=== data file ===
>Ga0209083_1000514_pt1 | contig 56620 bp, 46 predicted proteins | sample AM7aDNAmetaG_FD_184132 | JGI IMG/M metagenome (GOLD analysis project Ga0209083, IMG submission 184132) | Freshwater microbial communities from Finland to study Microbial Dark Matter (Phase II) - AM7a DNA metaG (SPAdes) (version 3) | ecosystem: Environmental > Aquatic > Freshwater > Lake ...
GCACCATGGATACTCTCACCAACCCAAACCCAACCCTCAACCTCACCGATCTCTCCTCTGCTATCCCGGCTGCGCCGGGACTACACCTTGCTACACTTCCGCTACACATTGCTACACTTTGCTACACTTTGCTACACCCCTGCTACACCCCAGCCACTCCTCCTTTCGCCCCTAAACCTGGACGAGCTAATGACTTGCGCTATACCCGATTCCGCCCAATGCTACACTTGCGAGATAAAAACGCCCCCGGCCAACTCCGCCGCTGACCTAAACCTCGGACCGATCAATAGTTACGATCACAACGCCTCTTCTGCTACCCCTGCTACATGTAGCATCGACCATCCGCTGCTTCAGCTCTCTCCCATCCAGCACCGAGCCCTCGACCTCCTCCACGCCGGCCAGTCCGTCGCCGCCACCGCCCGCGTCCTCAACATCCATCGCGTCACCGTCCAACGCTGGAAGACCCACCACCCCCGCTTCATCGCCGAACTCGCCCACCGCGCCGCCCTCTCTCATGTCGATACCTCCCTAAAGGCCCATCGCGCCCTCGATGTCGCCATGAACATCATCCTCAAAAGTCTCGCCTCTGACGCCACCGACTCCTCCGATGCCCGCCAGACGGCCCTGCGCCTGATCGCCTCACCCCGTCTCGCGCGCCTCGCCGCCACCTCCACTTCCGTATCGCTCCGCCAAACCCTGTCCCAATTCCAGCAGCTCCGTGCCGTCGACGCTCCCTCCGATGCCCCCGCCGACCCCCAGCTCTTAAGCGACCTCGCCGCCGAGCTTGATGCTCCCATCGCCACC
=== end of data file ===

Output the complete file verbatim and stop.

>Ga0209083_1000514_pt1 | contig 56620 bp, 46 predicted proteins | sample AM7aDNAmetaG_FD_184132 | JGI IMG/M metagenome (GOLD analysis project Ga0209083, IMG submission 184132) | Freshwater microbial communities from Finland to study Microbial Dark Matter (Phase II) - AM7a DNA metaG (SPAdes) (version 3) | ecosystem: Environmental > Aquatic > Freshwater > Lake ...
GCACCATGGATACTCTCACCAACCCAAACCCAACCCTCAACCTCACCGATCTCTCCTCTGCTATCCCGGCTGCGCCGGGACTACACCTTGCTACACTTCCGCTACACATTGCTACACTTTGCTACACTTTGCTACACCCCTGCTACACCCCAGCCACTCCTCCTTTCGCCCCTAAACCTGGACGAGCTAATGACTTGCGCTATACCCGATTCCGCCCAATGCTACACTTGCGAGATAAAAACGCCCCCGGCCAACTCCGCCGCTGACCTAAACCTCGGACCGATCAATAGTTACGATCACAACGCCTCTTCTGCTACCCCTGCTACATGTAGCATCGACCATCCGCTGCTTCAGCTCTCTCCCATCCAGCACCGAGCCCTCGACCTCCTCCACGCCGGCCAGTCCGTCGCCGCCACCGCCCGCGTCCTCAACATCCATCGCGTCACCGTCCAACGCTGGAAGACCCACCACCCCCGCTTCATCGCCGAACTCGCCCACCGCGCCGCCCTCTCTCATGTCGATACCTCCCTAAAGGCCCATCGCGCCCTCGATGTCGCCATGAACATCATCCTCAAAAGTCTCGCCTCTGACGCCACCGACTCCTCCGATGCCCGCCAGACGGCCCTGCGCCTGATCGCCTCACCCCGTCTCGCGCGCCTCGCCGCCACCTCCACTTCCGTATCGCTCCGCCAAACCCTGTCCCAATTCCAGCAGCTCCGTGCCGTCGACGCTCCCTCCGATGCCCCCGCCGACCCCCAGCTCTTAAGCGACCTCGCCGCCGAGCTTGATGCTCCCATCGCCACC